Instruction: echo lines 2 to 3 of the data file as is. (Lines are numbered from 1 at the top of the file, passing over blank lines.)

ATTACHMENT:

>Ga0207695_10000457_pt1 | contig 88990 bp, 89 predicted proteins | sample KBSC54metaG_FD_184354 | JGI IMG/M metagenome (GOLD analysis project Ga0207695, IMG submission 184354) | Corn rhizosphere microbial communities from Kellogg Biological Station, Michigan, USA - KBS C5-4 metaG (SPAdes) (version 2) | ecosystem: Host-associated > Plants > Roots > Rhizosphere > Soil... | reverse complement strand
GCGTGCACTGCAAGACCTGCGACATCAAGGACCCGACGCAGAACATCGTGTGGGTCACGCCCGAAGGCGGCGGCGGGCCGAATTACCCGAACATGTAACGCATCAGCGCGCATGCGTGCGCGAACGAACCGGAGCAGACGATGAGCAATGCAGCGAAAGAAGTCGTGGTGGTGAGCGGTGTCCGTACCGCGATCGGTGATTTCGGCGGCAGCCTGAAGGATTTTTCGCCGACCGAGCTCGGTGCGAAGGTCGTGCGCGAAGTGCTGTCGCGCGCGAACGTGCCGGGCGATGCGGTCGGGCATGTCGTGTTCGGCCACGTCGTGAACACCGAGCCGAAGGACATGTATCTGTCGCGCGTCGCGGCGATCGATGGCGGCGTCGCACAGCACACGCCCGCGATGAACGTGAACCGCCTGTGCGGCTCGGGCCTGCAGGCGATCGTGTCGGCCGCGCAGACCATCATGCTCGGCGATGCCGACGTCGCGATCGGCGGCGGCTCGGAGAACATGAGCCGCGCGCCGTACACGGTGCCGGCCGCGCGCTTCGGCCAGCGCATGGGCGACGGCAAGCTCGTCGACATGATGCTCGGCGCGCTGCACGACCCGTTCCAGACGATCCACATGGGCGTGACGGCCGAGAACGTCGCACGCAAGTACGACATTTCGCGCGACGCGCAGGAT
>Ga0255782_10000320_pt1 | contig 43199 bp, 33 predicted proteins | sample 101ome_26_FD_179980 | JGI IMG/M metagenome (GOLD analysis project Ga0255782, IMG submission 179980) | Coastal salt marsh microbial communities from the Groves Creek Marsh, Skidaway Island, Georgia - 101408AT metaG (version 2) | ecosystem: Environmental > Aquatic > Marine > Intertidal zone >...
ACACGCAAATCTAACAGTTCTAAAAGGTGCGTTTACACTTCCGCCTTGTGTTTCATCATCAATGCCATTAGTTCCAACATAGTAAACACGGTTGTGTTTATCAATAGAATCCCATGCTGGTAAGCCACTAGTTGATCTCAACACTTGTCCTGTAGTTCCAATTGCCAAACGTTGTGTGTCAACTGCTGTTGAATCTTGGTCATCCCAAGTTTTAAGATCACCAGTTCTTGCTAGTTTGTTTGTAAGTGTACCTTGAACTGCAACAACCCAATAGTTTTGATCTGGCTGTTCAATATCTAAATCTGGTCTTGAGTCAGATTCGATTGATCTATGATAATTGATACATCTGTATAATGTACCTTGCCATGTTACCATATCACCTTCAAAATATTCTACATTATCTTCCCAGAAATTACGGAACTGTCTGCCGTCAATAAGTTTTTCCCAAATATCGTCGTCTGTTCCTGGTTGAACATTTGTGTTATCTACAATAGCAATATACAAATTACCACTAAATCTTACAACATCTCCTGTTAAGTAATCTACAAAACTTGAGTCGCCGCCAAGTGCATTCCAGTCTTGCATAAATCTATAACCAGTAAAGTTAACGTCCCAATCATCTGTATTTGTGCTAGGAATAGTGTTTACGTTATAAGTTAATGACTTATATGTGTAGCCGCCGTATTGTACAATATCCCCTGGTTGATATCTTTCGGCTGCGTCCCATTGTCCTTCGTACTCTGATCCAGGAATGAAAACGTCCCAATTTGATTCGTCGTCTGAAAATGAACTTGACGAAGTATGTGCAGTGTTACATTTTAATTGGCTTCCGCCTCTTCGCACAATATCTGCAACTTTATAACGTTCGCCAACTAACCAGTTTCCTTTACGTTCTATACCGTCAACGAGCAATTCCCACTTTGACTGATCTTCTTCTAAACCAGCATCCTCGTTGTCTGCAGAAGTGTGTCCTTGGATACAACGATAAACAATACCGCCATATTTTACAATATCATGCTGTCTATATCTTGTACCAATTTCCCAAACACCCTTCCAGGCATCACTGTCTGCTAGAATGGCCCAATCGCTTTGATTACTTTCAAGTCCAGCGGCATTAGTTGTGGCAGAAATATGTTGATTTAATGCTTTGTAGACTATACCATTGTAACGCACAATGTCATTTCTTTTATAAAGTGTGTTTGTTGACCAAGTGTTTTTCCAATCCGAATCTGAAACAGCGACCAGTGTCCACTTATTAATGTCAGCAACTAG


GCGTGCACTGCAAGACCTGCGACATCAAGGACCCGACGCAGAACATCGTGTGGGTCACGCCCGAAGGCGGCGGCGGGCCGAATTACCCGAACATGTAACGCATCAGCGCGCATGCGTGCGCGAACGAACCGGAGCAGACGATGAGCAATGCAGCGAAAGAAGTCGTGGTGGTGAGCGGTGTCCGTACCGCGATCGGTGATTTCGGCGGCAGCCTGAAGGATTTTTCGCCGACCGAGCTCGGTGCGAAGGTCGTGCGCGAAGTGCTGTCGCGCGCGAACGTGCCGGGCGATGCGGTCGGGCATGTCGTGTTCGGCCACGTCGTGAACACCGAGCCGAAGGACATGTATCTGTCGCGCGTCGCGGCGATCGATGGCGGCGTCGCACAGCACACGCCCGCGATGAACGTGAACCGCCTGTGCGGCTCGGGCCTGCAGGCGATCGTGTCGGCCGCGCAGACCATCATGCTCGGCGATGCCGACGTCGCGATCGGCGGCGGCTCGGAGAACATGAGCCGCGCGCCGTACACGGTGCCGGCCGCGCGCTTCGGCCAGCGCATGGGCGACGGCAAGCTCGTCGACATGATGCTCGGCGCGCTGCACGACCCGTTCCAGACGATCCACATGGGCGTGACGGCCGAGAACGTCGCACGCAAGTACGACATTTCGCGCGACGCGCAGGAT
>Ga0255782_10000320_pt1 | contig 43199 bp, 33 predicted proteins | sample 101ome_26_FD_179980 | JGI IMG/M metagenome (GOLD analysis project Ga0255782, IMG submission 179980) | Coastal salt marsh microbial communities from the Groves Creek Marsh, Skidaway Island, Georgia - 101408AT metaG (version 2) | ecosystem: Environmental > Aquatic > Marine > Intertidal zone >...